Human immunity is a beautifully complex system. Students of science around the world groan at the mention of immunology because of its never-ending overlapping cell types and pathways. Those groans are being replaced with genuine interest as immuno-oncology becomes a reality. Excitement exploded in 2017 when two cancer treatments that modify immune cells (CAR-T) were approved by the U.S. Food and Drug Administration (FDA). These approvals have paved the way for over 200 hopeful cancer treatments that modify immune cells to begin clinical testing.
Both of the recent FDA approvals for cancer treatment work in a similar way. White blood cells are extracted from the blood, engineered viruses are used to install additional DNA in the cells that create a cancer-seeking surface protein on the white blood cells, and those modified cells are replaced in the body to seek out and kill cancer. This may sound simple but the immune system is a complex entity that requires subtle variances. Although complex these new treatments are miles ahead of chemotherapy and traditional means of cancer therapy.
Yescarta and Kymriah (the first two FDA approved CAR-T treatments) are miracle treatments but they are not a cure. 59% of patients are estimated to still be in remission at 9-12 months. It should be noted that these treatments were only implemented for patients whose cancer already failed to respond to other therapies, so 100% of these patients were highly likely to pass away from their cancer when they were given a last chance with CAR-T. A nearly 60% response for these patients is remarkable. With time immuno-oncology should become a first-line defense. Scientists and doctors are looking forward to increasing safety and efficacy that will come with second and third-generation therapies.
How CAR-T works:
The immune system is a complex thing and adding one surface antigen to immune cells is not nearly subtle enough to create the levels of safety and efficacy we hope for from a treatment. The predictable thing to do next is to add two surface antigens or three, which require the presence of all the targets to be activated. While much of the clinical pipeline is a repeat of the single antigen strategy focused on different indications a few companies are working on the cutting edge to improve the sector as a whole. Schemes like molecular switches controlled by multiple antigens are emerging to solve issues with delivery, safety, and efficacy.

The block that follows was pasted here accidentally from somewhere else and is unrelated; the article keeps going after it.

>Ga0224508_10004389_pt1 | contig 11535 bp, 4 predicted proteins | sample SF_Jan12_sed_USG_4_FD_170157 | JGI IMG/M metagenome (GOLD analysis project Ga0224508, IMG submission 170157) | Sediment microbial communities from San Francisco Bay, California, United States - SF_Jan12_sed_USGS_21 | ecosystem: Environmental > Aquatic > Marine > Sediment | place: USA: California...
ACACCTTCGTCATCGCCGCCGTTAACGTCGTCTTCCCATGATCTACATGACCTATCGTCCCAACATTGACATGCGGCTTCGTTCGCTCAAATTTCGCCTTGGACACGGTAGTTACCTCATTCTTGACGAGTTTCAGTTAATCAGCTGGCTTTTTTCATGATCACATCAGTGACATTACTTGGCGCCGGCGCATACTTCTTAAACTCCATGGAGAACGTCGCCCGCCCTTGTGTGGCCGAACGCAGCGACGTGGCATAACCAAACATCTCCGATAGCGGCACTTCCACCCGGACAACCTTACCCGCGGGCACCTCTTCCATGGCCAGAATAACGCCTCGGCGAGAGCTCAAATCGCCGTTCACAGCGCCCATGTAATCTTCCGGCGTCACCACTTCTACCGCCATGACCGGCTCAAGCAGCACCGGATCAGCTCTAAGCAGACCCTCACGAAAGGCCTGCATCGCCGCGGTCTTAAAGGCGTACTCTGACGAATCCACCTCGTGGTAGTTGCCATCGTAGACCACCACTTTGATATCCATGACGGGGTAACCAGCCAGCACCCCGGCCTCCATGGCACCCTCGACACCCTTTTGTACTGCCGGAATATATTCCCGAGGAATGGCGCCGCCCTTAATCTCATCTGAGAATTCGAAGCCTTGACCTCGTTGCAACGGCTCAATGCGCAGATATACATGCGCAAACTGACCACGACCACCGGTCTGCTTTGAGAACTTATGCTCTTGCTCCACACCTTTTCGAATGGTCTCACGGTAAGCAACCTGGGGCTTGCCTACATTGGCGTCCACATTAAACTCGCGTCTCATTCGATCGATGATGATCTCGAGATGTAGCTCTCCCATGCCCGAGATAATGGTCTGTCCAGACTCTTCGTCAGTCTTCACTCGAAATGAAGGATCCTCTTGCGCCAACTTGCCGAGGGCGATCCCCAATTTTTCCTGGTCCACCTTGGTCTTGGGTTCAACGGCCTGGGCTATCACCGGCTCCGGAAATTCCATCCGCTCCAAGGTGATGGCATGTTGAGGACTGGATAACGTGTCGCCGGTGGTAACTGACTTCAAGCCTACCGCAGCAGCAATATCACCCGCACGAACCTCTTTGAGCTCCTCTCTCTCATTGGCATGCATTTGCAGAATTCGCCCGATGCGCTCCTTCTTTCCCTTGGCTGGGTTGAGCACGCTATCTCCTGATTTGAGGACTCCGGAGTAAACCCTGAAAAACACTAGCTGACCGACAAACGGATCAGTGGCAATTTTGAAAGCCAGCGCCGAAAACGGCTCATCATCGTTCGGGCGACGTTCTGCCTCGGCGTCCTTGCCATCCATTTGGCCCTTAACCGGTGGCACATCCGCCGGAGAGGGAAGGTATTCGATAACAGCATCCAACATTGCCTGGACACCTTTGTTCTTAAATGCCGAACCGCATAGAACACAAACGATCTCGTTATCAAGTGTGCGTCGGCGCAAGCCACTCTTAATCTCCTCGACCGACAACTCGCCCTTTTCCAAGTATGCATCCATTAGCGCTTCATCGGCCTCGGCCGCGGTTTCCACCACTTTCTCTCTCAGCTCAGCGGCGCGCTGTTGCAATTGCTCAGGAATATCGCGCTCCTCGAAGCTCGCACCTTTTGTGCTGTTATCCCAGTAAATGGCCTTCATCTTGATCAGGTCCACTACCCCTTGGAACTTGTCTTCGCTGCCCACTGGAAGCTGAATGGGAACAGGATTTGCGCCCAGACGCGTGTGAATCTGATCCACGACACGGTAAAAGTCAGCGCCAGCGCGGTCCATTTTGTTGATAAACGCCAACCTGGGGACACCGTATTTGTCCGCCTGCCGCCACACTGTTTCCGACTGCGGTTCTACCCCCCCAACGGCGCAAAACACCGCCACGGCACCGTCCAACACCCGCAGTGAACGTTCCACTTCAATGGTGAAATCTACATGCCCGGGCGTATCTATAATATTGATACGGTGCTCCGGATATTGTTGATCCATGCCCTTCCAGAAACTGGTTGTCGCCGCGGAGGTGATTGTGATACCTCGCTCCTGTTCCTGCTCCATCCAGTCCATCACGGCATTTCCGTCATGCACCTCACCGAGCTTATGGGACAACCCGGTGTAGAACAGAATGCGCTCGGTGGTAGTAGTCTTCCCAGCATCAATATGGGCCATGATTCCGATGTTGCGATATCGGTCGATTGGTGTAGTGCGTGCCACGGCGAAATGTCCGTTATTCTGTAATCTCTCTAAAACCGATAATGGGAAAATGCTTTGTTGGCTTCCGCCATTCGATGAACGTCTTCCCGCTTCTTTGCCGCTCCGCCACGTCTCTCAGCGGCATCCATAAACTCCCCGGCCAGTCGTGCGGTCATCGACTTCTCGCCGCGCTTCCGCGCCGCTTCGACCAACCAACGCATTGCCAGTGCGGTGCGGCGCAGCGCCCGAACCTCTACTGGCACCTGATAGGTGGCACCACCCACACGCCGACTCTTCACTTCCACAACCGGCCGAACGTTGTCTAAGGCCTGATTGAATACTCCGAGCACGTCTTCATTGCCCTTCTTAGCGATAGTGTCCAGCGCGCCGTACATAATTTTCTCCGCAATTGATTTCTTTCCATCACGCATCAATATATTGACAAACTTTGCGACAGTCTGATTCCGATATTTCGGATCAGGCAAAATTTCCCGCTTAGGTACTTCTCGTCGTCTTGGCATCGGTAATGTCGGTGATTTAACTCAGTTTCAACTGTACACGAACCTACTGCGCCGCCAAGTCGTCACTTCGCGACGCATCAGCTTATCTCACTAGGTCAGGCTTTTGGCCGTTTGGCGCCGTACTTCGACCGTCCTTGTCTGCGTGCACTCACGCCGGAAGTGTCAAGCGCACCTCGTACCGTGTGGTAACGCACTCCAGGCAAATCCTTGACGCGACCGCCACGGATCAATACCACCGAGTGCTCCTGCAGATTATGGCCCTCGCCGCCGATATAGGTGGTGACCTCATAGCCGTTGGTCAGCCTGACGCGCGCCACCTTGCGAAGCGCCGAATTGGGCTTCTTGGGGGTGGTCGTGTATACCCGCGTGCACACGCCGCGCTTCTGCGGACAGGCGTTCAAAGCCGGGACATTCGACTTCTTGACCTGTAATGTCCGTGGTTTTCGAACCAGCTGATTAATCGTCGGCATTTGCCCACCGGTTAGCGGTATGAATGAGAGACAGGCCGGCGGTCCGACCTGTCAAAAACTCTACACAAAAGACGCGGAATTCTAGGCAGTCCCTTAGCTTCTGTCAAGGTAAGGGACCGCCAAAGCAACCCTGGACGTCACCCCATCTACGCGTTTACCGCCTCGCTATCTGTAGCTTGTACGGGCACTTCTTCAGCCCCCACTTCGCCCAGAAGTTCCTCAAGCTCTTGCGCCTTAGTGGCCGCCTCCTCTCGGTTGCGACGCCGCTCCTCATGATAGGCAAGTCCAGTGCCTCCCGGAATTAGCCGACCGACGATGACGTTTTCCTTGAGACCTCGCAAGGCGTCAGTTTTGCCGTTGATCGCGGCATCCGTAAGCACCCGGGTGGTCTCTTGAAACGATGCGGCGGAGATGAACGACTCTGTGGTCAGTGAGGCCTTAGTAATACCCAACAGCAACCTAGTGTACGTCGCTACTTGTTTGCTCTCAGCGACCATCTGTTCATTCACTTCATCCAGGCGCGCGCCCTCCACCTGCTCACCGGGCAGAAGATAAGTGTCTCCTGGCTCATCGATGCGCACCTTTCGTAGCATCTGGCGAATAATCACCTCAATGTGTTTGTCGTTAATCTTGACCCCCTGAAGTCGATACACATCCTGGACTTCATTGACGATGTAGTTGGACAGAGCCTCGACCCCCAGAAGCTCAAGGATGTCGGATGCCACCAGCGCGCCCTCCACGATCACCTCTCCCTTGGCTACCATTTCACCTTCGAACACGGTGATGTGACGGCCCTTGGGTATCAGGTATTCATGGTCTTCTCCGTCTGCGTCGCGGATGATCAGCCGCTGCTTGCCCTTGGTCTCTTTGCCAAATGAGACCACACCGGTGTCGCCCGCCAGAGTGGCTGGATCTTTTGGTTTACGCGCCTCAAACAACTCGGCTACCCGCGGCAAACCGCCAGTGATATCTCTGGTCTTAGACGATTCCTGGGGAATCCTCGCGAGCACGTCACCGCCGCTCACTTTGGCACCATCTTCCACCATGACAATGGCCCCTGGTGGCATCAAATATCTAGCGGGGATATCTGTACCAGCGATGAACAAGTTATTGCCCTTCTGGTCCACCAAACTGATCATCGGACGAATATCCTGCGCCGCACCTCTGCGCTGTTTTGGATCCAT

One of the things we know about cancer is that there is quite often more than one mutation in a single tumor. In fact, as the tumor cells multiply more differentiation can occur. So the characteristics of the exterior of the tumor may not be true about the center or origin of the mass. It is postulated by many scientists that the underpinning of most cancers is a genetic instability or a cell line that has failed genetic machinery leading to mutations in the thousands. Not all of these mutations are targetable but many of them represent subtle opportunities to differentiate normal cells from those which are cancerous. The scientific community does not yet possess the capability of delivering those subtleties within a gene delivery package. To solve this specificity issue a few teams are leaning back on the immune system which evolved over eons for this type of subtle differentiation.
We know the immune system has the inherent ability to differentiate between normal cells and potentially cancerous cells. We also know that cancer can evade that system by making subtle changes, So how do we attack a complex and subtle monster inside a complex system?
American Gene Technologies (AGT) is close to an answer. AGT has developed a way to stimulate and increase the activity of the immune system’s innate cancer clean up system, jump starting an attack on the cells that oncologists identify as cancerous (ImmunoTox program). Injecting a lentiviral vector at the tumor site, AGT upregulates a particular phosphoantigen in the tumor itself. This phosphoantigen is an activation signal for a group of cells which naturally surveil the body for malignancy, gamma delta (𝝲𝞭) T cells. Under normal circumstances, 𝝲𝞭 T cells are activated by the phosphoantigen and query separate stress molecules on the surface of a cell to decide whether or not to kill those cells. Every day 𝝲𝞭 T cells mop up cancerous cells before they can become problematic for the body.
AGT stimulates this subtle and selective process. In animal studies, the technology is demonstrating 85% complete remission with abscopal effect in several solid epithelial tumor types. In the animals, activated by the phosphoantigen, the 𝝲𝞭 T cells surveil the body in an activated “killing state” clearing remote tumors, metastases, and unrelated tumors. Click here to read more about its 𝝲𝞭 T cells program, ImmunoTox.
AGT is honing this subtle process in preclinical studies and is looking forward to entering into clinical trials in the near future. The precise activation of the natural processes of the immune system represents an enormous opportunity for the future of immuno-oncology and cancer treatment in general. Most importantly, the activation of the immune system directly at the site of the tumor offers the ability to use the same treatment across what have traditionally been separate types of cancer. AGT plans to start human trials in hepatocellular carcinoma (liver cancer) as a proof of concept, but will move into other solid epithelial tumors as soon as human safety and efficacy are established.
How AGT’s ImmunoTox 𝝲𝞭 T cells therapy works to kill cancer:
With the arrival of CAR-T, many scientists have gained a new, broadened vision for the future of oncology. While CAR-T is an enormous accomplishment, there is still much that can be accomplished to increase the efficacy and safety with new approaches to immuno-oncology. We will not be satisfied until we can declare cancer a manageable disease.